For the last 40 years, the Harshfields have run cattle and grown hay on their 450-acre spread, located just outside Wallowa, a burg of 800 people nestled between the granite mountains of the Eagle Cap Wilderness and the grasslands of the Zumwalt Prairie. In years past, elk and other wild game were rarely a problem, as hunters kept populations in check. Over the past few decades, however, elk populations in Oregon have ballooned. In the area where the Harshfields live, ODFW says this is due to landowners limiting hunting access on private land. In a written statement, Pam Harshfield, who did not admit to their involvement with the slaughter, explained they became frustrated with that increase. Twenty years ago, a small herd of 15 to 20 elk began visiting their ranch. The herd grew over the years, reaching around 200 this last winter by the Harshfields’ estimates. But by then, the elk were eating directly from their haysheds.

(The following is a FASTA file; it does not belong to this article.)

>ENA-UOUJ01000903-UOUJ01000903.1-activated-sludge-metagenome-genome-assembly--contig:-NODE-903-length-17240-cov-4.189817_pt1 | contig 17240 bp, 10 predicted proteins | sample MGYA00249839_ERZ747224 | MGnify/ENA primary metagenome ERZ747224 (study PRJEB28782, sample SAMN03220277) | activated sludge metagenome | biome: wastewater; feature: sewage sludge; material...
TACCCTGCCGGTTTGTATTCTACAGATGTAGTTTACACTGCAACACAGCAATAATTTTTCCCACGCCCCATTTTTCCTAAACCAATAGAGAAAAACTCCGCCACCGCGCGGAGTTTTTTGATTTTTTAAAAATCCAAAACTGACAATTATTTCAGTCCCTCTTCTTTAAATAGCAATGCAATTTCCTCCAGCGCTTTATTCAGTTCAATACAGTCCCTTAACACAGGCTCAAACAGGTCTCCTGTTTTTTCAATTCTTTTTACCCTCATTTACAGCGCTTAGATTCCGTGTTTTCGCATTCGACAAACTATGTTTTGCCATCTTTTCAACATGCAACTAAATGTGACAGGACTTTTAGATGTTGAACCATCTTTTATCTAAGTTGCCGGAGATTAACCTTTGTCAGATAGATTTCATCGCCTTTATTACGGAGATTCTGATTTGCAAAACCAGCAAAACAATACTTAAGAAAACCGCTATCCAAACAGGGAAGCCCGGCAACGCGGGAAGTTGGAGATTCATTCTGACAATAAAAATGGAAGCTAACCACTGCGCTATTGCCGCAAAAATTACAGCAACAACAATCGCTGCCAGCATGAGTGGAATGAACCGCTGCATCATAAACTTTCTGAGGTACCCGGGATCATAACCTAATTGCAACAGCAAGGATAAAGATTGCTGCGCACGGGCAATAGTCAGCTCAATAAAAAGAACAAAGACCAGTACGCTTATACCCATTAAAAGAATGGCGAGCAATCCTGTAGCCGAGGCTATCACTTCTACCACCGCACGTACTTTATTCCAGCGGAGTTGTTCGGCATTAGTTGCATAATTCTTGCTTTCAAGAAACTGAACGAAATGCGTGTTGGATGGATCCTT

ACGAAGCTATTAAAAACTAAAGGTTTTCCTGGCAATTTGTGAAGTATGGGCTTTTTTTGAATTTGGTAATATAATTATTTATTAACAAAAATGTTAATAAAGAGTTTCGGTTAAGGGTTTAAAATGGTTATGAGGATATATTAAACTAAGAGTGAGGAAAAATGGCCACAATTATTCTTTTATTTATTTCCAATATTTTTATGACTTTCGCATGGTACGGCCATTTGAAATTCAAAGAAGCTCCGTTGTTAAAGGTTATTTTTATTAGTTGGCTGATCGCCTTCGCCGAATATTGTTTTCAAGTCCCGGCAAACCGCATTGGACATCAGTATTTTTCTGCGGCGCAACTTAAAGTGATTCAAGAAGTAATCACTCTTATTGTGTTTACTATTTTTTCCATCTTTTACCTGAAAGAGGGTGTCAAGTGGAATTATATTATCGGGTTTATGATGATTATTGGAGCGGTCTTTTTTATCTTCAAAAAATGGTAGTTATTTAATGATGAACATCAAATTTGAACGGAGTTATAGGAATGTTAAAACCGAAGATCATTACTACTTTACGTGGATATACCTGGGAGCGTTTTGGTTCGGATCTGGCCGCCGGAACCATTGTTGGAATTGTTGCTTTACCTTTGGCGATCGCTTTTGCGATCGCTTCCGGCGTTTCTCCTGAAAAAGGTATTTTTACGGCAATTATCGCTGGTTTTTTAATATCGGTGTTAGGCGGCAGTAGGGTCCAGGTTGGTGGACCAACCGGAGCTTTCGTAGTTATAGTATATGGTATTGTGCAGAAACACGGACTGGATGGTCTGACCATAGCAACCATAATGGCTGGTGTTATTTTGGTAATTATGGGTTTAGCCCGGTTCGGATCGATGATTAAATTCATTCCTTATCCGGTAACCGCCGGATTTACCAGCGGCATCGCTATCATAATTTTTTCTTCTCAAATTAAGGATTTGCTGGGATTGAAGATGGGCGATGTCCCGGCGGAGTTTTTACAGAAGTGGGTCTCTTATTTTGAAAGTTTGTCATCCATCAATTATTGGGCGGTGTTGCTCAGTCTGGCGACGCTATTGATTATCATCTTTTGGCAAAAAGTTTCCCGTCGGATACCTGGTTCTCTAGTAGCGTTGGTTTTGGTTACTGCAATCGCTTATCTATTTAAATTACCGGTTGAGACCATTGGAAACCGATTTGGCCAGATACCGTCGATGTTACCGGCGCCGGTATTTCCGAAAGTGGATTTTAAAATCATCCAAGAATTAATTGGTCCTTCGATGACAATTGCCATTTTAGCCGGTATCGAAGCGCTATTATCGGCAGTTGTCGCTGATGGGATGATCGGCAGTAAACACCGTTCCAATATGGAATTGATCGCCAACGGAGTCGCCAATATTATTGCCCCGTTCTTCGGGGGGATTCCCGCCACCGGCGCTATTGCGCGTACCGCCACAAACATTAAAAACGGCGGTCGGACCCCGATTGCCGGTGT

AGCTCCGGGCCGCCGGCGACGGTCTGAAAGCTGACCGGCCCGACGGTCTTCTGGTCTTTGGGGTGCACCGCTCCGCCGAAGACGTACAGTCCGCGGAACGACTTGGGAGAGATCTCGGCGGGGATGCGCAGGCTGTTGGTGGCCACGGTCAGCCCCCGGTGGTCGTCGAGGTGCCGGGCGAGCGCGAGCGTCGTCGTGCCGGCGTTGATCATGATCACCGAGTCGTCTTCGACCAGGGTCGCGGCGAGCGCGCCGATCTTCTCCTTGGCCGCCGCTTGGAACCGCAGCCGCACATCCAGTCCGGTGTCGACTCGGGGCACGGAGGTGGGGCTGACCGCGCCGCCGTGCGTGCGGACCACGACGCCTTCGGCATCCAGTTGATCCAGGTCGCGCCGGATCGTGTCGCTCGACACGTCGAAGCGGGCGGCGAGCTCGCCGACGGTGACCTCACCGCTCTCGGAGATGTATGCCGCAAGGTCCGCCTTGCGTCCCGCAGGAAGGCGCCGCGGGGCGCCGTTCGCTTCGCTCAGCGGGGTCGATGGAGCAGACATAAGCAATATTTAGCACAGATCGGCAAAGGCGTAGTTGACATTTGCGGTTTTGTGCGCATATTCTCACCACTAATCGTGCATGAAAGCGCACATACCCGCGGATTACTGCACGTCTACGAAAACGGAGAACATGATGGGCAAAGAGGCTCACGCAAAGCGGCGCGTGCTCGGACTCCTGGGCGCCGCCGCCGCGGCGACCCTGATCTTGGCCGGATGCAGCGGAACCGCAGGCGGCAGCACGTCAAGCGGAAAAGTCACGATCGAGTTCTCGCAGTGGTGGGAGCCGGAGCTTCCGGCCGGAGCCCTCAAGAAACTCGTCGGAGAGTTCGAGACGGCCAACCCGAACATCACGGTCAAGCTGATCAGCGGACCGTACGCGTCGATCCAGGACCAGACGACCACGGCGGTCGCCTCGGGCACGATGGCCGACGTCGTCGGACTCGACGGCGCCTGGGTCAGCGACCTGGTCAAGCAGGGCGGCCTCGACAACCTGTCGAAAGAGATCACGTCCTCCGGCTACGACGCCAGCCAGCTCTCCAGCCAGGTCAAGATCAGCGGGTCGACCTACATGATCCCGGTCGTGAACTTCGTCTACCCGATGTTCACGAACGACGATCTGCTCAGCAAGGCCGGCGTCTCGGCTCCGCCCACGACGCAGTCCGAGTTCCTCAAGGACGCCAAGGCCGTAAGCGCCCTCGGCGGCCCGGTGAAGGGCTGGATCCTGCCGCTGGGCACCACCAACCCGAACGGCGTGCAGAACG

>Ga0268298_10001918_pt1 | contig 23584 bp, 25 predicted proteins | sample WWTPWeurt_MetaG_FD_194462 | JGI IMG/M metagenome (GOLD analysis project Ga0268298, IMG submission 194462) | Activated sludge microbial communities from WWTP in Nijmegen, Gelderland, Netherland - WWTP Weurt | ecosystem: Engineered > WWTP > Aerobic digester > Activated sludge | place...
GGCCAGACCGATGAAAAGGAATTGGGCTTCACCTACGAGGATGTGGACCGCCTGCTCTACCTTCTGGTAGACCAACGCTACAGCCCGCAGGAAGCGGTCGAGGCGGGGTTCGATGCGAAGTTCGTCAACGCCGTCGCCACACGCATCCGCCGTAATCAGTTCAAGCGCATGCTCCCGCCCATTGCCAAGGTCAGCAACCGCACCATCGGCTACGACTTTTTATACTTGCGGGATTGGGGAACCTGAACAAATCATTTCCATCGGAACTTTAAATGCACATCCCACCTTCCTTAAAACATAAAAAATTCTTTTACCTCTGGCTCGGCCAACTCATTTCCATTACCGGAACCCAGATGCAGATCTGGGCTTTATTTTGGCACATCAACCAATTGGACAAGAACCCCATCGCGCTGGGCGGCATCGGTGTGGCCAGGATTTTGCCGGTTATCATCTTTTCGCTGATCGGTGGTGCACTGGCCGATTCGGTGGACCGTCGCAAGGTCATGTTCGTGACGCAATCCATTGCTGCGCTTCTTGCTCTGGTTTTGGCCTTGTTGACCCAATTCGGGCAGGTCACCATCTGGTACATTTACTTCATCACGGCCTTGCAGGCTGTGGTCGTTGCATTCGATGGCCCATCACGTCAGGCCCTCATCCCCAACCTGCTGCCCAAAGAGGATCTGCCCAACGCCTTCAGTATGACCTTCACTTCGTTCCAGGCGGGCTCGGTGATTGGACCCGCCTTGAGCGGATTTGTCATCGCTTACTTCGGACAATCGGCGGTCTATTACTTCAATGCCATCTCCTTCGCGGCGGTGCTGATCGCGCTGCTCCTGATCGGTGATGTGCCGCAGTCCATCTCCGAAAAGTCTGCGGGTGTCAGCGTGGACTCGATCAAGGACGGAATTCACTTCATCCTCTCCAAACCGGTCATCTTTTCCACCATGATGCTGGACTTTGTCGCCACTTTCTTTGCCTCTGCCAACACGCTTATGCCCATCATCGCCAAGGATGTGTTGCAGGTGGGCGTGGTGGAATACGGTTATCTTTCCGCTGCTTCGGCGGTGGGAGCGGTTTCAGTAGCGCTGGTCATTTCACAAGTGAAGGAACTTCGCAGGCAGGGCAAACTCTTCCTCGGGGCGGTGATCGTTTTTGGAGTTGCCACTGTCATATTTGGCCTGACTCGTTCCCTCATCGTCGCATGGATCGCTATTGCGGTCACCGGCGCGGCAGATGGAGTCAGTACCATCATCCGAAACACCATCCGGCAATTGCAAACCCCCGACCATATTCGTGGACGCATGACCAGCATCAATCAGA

As is the case of all big game animals, management of elk falls under the Oregon Department of Fish and Wildlife. Two years ago, the Harshfields sent the department a $10,000 bill for the hay eaten by elk; they got no response. Unlike in neighboring states like Washington and Idaho, in Oregon private property owners are not compensated for losses incurred by elk. ODFW will give property owners alfalfa seed, fencing and netting to keep elk away. They have three elk feeding stations in eastern Oregon to try to deter the ungulates from entering haysheds during the winter. They also offer mitigation tactics like hazing permits, emergency hunt tags and kill permits to private property owners. The kill permits require the owner dress and deliver the meat so it can be distributed to needy families. The Harshfields, who have a hazing permit, turned down a kill permit because it was too time consuming, according to Pam Harshfield’s statement in April.